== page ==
UNO 2014 – 29 new Type II Academy graduates and the CoCoSAR 100

- by John Banuelos

“Give your all to meIMG_1096
I'll give my all to you”

These words come a John Legend song.  How do these words connect to the 2014 Type II Academy? Well, read on.

In a tradition that reaches back to the beginning of CoCoSAR there has always been an Unexpected Night Out or UNO. Many generations of CoCoSAR Team members have gone through their UNO. Everyone remembers and has a special tale to tell about their night out.

On October 18 and 19, for 36 plus hours 29 student were run through stations of SAR skill sets, did endless miles of hiking, conducted multiple mocks searches all through the night into the wee hours of the next day, caught a few hours of sleep, if at all, and then capped off the UNO experience with a final rescue scenario in the post dawn hours. All 29 students persevered. They had dirty faces with smiles. All felt the relief of success as we all ate our breakfast under the old oak tree.

The Class of 2014 gave their all to us. And we of the CoCoSAR One Hundred gave our all to them.

These 29 will merge into the ranks of the CoCoSAR Two Hundred as ground pounders. I hope they join the ranks of the CoCoSAR One Hundred in support of the next generation of students that will attend the next Academies and will go through their own UNO in 2015.

As to the CoCoSAR One Hundred, they represent the ongoing spirit of giving their all. It is with great pride that I present the list of names for the 2014 CoCoSAR One Hundred. There were 111 contributors to the success of this year’s Academies and UNO.

     
Apfel, Judith Hirata, Alan Perez, Edward
Banuelos, John Hirata, Tami Piercy, Dana
Bates, Tom Hirata, Tori Plam, Pierce
Blue, Diane Hoffman, Nancy Poindexter, Roger
Borquez, Leslie Hubbard, Laura Retta, Chris
Boyce, Michael Hubinger, John Riggs, Casey
Buluran, Kristl Hunter, Autumn Riggs, Micheal
Carmody, Laura Huntington, Ron Rodrigues, Itales
Clark, Jim Israel, Joshua Rogers-Engle, Natane
Clark, Kevin Jones, Paul Rogers, Todd
Clymer, Laury Kalan, Jon Rutherford, Pamela
Coelho, Chris Kavanagh, Don Schimek, Brad
Comly, Andy Kovar, Rick Sembrat, Mark
Corum, Jamie Kwan, Vincent Shargel, Matt
Cossu, David Lamb, Steve Shih, Larry
Coyne, Dan Lane, Dennis Soo, Cameron
Csepely, Andreas Langley, Claudia Stein, Roger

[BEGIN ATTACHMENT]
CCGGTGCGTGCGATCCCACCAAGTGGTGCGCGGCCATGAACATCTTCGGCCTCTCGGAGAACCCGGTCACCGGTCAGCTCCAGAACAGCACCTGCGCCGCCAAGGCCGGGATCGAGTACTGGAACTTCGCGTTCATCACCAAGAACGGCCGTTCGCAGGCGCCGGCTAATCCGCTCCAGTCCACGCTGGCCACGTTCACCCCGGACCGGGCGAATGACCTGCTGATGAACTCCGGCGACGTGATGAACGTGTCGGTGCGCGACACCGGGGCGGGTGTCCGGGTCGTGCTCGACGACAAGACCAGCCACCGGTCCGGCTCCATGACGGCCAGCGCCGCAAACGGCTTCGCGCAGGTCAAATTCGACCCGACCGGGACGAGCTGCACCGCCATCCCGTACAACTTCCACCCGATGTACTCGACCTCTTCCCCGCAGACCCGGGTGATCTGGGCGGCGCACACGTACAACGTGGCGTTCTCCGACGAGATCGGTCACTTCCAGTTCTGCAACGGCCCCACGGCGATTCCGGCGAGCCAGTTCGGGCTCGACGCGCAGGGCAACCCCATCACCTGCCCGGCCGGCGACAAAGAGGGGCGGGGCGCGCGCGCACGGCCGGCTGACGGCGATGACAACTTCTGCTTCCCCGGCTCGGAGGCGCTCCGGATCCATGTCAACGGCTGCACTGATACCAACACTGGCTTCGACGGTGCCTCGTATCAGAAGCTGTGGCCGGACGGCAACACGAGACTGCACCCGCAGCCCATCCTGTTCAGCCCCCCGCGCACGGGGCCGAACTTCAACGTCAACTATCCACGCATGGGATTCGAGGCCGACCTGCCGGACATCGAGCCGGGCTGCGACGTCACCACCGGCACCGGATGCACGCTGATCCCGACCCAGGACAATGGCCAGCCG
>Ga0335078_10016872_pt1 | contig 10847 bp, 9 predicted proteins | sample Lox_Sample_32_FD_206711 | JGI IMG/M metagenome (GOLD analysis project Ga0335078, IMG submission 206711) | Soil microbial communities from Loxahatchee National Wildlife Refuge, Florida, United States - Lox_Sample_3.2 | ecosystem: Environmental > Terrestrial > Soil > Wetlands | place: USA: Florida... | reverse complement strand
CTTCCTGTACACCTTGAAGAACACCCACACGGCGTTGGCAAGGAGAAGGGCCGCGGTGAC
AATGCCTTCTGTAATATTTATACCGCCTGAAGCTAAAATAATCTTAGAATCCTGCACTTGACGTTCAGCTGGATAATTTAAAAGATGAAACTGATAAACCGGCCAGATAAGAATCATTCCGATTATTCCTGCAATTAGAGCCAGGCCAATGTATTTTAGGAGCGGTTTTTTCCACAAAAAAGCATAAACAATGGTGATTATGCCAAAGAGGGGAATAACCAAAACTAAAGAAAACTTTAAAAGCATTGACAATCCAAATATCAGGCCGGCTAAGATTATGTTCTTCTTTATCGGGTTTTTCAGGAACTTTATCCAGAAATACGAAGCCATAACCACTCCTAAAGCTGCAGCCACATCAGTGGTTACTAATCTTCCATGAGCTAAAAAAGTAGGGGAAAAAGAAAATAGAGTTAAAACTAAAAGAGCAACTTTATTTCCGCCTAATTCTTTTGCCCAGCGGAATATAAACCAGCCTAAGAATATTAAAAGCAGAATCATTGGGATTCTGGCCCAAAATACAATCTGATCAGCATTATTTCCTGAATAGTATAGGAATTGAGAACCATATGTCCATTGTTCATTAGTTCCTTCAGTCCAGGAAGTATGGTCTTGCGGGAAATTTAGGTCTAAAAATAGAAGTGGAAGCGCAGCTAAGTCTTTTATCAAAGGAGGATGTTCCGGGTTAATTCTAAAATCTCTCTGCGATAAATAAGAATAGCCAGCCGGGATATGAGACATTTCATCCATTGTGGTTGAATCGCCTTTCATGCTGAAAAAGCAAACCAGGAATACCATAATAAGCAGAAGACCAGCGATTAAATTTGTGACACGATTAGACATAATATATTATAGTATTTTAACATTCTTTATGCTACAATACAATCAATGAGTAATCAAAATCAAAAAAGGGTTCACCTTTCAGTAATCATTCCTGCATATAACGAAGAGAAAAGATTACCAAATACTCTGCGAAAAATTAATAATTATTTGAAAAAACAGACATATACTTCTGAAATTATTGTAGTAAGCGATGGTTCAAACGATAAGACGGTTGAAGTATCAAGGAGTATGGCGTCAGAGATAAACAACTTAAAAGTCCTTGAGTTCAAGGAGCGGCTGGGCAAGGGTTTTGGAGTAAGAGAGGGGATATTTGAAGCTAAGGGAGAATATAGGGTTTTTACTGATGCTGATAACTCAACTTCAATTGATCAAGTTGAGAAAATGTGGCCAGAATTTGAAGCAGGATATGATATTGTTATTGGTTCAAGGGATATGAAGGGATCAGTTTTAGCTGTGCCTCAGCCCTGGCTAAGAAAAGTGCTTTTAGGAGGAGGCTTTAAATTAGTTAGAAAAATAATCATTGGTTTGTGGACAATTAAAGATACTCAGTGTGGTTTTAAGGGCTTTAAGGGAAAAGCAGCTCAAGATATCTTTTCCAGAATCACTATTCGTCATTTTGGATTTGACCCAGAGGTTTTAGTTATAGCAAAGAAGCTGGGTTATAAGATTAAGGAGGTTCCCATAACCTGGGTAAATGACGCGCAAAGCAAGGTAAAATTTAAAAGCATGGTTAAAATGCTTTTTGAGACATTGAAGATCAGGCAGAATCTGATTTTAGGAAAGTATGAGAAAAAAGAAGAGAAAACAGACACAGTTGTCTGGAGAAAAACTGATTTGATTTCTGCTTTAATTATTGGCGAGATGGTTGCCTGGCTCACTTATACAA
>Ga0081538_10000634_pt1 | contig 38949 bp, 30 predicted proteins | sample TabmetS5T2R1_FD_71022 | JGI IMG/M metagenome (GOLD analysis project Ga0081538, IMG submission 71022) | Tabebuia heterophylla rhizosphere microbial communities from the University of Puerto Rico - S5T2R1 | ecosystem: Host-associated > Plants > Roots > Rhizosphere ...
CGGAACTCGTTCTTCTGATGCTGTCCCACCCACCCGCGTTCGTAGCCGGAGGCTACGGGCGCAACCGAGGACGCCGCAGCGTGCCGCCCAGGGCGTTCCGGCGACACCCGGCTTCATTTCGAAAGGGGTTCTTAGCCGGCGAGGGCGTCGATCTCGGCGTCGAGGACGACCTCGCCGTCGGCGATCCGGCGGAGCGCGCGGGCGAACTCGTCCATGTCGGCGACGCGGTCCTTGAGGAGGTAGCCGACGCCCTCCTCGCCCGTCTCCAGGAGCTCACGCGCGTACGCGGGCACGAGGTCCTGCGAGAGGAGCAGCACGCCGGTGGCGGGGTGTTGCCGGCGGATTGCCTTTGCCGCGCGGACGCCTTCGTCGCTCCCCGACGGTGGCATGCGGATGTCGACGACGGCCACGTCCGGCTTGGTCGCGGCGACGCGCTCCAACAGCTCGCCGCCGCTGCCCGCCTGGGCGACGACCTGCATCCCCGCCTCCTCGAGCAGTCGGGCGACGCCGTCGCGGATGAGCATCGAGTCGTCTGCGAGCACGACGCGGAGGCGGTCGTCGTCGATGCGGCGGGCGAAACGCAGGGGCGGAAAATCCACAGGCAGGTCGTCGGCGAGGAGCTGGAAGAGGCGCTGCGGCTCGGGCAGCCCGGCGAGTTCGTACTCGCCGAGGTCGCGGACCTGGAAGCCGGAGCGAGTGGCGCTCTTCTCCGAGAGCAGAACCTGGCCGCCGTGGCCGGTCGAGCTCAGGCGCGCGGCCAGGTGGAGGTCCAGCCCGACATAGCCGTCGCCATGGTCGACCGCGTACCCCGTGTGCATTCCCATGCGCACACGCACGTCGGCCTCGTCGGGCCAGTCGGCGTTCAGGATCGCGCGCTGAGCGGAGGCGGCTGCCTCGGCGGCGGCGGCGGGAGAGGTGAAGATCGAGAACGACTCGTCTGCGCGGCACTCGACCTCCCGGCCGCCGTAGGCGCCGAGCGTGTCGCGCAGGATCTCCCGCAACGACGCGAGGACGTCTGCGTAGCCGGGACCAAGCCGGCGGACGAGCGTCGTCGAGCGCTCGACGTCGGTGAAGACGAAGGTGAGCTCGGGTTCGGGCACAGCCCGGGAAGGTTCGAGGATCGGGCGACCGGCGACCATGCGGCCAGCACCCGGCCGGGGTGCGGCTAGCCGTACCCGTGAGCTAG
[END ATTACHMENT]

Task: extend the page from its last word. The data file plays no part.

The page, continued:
Cummings, Michael Lynch, Darren Stinson, Ralf
Cunningham, Katelynn Mapel, Brian Sutter, John
Curran, Dawn Mathews, Alan Thomas, Lauren
Dees, Jeremiah McGraw, Lisa Tiernan, Jeff
Dodson, Patrick McMillan, Michael Tseung, Kerrie
Eichinger, Walter Medearis, Robert Venturino, John
Farasati, Reza Miller, Sheryl Volga, Michelle
Field, Cynthia Molascon, Ed Walker, Patrick
Filippoff, Steven Moschetti, Frank Walley, Bryan
Fok, Eric Moss, Paul Walton, Claire
Fong, Larry Murphy, Tim Webber, Steve
Franks, Randy Murray, Paul West, Paul
Garcia, Linda Murray, Scott White, Howard
Gaughen, Kathy Murray, Wilma Whiting, Mark
Gay, Jim Najarian, Rick Wilfer, Mark
Giberti, Kevin Neidhardt, Richard Witul, Janice
Gore, Natalie Nichols, Chris Wright, Jennifer
Harrison, Robert Novak, Phil Yee, Laishan
He, Henry Pangilinan, Luigi Young, Chris
Healy, Paul Peabody, Jack Zensius, Natalie

Class of 2014

By John BanuelosIMG_0195

31 new names will be added to the roster of CoCoSAR.
Every year, CoCoSAR garners the attention of volunteers who wish to contribute to their community. And every September, CoCoSAR conducts a Type 3 Academy to add to the ranks of the “200,” the number of volunteers maintained as a search force. On September 2, 31 individuals (24 adults with seven Cadets) started their introduction to search and rescue.

Each member gave up aspects of his/her life to attend 10 SAR Academy nights, plus gave up one full weekend to be trained in Urban Search and Rescue Type 4 tactics and hiked miles as part of a series of navigation exercises. None complained, all stayed on task, and throughout the entire process they tried to absorb every ounce of information that was offered. On October 6, they will attend one last night and will leave as full Type 3 members of CoCoSAR.

But wait! They are not done. On October 7, the Type 2 Academy will begin. Twenty-nine of the 31 new members will be there. We start with the Type 2 fitness hike and will end with the Unexpected Night Out (UNO) on October 19. Special note: Once again, the “CoCoSAR 100” has rallied.

The term “CoCoSAR 100” refers to those members that assist the Academy staff with the Type 3 and 2 Academy events.
Since the inception of the term, the “100” has never disappointed. To date, 88 individual members have instructed, proctored, coached, or have done any task needed to assist at an Academy night or weekend event. The call goes out and the “100” shows up in force.